Most of the time it's enough to just rinse your dirty dishes with water - but don't just dump the gray (dirty) water back to a stream or lake!
Pour it away dispersing it widely. You may want to use sand or soil to help with cleaning. Using biodegradable soap does not mean it is safe to be introduced to water sources!
You don't have to take a shower every night.
Really. You won't die :)
I will tell you a secret: Last year when I went camping and could not clean myself daily as I was used to, my skin got better. I stopped using BB-creams, just simple face cream for allergy-prone folks and delicate Cetaphil cleaner which I used only when staying at a regular campsite with bathrooms.
Which meant that sometimes I didn't clean my face for two or three days... and it got better.
I have learned from it: although I do clean my face twice a day, I stopped using any cosmetics other than the Cetaphil cleanser and simple face moisturizer for Atopic skin. My skin is quite grateful for it.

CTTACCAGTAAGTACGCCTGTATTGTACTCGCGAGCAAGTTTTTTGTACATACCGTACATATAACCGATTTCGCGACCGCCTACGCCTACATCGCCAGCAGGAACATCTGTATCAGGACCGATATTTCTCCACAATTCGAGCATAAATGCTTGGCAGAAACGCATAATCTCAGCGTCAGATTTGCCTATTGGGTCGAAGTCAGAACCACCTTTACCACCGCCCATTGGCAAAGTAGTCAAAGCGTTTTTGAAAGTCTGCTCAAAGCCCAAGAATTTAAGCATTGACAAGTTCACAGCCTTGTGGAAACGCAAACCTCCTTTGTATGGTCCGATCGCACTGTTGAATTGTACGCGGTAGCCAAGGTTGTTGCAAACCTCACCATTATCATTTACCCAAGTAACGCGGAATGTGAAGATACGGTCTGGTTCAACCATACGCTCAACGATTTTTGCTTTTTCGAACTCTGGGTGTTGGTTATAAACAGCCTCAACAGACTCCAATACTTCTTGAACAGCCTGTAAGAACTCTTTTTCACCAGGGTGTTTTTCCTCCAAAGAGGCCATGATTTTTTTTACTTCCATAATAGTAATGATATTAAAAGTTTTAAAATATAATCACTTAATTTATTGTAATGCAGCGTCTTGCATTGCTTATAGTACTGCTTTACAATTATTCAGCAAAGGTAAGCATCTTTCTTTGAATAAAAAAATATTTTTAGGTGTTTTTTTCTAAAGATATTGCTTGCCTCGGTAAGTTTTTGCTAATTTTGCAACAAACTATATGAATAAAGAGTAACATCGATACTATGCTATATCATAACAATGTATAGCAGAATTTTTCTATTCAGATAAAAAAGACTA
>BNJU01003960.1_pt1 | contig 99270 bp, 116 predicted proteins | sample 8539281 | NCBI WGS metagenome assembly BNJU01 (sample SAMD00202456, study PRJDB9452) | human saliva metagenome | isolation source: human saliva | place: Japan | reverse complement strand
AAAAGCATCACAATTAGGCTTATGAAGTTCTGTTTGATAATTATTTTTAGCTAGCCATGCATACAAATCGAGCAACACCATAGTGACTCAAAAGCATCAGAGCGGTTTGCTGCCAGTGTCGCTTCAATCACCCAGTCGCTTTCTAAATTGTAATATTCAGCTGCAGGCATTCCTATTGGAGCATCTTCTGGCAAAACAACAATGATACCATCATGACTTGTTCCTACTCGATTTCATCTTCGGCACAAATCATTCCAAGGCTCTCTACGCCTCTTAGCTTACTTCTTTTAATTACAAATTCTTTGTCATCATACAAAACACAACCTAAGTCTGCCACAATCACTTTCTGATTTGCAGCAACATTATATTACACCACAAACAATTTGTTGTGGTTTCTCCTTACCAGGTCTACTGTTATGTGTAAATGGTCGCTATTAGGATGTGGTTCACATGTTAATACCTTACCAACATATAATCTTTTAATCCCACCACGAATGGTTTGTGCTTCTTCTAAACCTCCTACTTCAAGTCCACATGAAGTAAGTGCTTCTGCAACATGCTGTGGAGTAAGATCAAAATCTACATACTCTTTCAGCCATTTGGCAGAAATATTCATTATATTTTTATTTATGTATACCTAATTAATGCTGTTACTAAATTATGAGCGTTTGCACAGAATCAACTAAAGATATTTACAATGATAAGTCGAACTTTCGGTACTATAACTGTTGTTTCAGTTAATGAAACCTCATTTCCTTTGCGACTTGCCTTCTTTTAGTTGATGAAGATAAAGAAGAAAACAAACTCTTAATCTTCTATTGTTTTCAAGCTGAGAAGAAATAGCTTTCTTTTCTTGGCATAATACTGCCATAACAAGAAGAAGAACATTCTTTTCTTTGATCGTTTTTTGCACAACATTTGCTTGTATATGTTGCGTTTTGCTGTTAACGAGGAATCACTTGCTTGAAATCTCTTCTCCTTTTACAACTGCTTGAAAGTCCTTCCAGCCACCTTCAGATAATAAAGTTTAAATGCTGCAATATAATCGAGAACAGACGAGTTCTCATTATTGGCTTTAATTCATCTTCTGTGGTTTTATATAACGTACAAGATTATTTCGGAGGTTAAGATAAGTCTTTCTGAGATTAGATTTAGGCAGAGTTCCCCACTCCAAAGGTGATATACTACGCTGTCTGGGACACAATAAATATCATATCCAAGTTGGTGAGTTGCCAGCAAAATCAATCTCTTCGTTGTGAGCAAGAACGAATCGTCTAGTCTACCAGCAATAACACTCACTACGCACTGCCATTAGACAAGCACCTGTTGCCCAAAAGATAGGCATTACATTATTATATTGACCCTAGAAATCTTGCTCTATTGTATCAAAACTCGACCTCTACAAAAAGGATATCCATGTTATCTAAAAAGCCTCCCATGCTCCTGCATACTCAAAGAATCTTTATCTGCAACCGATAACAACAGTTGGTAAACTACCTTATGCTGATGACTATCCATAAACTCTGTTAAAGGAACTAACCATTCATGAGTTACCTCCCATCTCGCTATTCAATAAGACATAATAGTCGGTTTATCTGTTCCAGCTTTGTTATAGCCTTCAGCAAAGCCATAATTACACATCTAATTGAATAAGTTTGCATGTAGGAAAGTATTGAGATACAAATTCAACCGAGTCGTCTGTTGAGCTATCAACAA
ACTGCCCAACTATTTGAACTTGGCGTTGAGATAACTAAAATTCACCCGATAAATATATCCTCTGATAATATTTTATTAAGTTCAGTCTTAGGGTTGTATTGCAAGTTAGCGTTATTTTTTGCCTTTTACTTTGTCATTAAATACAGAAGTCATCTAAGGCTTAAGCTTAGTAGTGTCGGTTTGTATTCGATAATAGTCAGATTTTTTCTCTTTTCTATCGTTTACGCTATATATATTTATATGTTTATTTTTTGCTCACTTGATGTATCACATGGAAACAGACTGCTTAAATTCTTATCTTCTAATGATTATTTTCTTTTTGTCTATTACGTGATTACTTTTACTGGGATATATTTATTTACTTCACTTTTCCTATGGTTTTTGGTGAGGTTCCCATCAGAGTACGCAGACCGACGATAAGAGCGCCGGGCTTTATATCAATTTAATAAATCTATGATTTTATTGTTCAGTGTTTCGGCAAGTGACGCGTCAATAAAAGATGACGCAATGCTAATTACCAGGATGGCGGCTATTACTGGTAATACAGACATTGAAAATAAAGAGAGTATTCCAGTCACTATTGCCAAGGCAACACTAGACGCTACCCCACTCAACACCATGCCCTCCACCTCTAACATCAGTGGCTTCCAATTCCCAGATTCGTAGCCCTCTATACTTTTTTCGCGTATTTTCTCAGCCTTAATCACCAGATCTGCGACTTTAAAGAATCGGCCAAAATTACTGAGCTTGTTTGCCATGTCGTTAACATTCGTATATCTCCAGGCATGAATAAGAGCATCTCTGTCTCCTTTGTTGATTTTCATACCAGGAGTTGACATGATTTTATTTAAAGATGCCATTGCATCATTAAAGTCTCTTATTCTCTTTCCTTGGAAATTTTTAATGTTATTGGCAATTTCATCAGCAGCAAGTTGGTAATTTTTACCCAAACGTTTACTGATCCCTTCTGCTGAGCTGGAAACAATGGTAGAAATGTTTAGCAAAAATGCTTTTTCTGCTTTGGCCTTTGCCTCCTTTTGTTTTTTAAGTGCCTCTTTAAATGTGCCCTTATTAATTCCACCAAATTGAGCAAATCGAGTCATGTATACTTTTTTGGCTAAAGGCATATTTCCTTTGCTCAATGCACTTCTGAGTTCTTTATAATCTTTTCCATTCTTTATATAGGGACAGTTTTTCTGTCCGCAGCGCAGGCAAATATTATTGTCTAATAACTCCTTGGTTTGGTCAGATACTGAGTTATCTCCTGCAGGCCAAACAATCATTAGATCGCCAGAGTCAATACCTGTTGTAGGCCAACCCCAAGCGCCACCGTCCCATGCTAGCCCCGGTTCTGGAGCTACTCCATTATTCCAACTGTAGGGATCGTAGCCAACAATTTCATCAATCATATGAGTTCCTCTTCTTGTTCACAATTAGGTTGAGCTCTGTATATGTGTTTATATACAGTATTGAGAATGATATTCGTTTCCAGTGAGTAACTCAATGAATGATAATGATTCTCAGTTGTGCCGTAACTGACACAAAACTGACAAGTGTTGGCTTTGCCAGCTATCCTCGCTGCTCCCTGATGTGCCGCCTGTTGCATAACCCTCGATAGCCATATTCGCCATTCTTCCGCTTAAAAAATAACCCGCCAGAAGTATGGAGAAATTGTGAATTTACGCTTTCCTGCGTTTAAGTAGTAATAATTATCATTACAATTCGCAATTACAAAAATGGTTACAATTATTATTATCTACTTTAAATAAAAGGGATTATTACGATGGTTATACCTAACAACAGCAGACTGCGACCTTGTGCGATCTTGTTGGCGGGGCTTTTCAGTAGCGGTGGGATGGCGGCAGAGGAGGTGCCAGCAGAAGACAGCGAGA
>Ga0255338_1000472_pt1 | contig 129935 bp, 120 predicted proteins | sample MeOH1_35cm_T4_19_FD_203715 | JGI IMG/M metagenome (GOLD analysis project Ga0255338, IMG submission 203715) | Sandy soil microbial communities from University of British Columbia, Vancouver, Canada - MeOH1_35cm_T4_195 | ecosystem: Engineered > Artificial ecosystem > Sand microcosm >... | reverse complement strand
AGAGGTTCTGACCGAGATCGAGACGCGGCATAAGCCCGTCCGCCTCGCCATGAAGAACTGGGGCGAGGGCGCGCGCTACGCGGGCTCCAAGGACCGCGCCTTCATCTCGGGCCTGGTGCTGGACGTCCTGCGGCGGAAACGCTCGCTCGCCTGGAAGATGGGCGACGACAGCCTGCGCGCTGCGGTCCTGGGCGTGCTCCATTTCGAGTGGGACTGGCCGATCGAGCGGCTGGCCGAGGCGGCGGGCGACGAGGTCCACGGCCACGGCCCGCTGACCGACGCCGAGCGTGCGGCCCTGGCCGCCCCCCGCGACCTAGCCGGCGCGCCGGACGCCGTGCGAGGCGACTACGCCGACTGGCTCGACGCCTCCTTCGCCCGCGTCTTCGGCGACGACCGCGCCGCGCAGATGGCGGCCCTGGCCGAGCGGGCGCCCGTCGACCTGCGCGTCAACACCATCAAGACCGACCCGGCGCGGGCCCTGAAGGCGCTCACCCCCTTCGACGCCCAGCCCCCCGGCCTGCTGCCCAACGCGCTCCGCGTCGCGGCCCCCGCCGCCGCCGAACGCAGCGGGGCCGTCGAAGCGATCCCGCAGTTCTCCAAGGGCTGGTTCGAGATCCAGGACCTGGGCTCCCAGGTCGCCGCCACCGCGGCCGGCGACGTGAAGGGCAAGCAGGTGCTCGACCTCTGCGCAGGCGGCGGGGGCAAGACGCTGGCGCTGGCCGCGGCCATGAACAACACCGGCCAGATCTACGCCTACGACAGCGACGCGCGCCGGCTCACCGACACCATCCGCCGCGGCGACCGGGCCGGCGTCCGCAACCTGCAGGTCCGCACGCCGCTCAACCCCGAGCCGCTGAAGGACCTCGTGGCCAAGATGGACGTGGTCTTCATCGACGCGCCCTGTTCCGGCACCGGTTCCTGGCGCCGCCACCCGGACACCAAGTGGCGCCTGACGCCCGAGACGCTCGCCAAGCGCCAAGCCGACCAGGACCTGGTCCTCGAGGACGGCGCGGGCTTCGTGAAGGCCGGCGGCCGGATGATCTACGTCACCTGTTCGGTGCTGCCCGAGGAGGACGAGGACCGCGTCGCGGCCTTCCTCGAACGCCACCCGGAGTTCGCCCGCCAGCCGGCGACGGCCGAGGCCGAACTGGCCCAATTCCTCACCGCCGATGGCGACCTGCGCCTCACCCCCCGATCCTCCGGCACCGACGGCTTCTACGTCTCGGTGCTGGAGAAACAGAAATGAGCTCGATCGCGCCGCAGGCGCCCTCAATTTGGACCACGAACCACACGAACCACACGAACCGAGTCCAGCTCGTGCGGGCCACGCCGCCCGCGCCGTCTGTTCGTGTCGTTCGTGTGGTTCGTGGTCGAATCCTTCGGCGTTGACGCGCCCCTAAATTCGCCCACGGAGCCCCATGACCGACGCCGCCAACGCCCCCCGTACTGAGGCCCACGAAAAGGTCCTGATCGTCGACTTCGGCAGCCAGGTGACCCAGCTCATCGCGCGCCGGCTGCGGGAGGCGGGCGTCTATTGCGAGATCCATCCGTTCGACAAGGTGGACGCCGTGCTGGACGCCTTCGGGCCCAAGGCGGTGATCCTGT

14. Camping While Menstruating
Having your period should not stop you from having fun in the wild. It just requires being prepared and a few extra things to take.
I use a menstruation cup and highly recommend it for hiking. I also grab special feminine hygiene tissues (don't throw them away - pack and dispose of them back home) to clean myself after replacing the cup.
Some women prefer tampons - whatever you feel comfortable with. Just remember not to throw away your used tampons - pack them and take with you to dispose of properly.
15. Pack As Soon As You Can
The general rule is to get going in the morning as soon as possible. I must admit it’s hard for me – I’m really slow in the morning!
It is especially important in a country where wild camping is only semi-accepted. Pack the tent first, then make breakfast, eat and finish packing. You can also start hiking without breakfast and stop after a while in a nice spot for breakfast and coffee.
How was your solo camping adventure?
Would you add anything to the tips? Let me know below!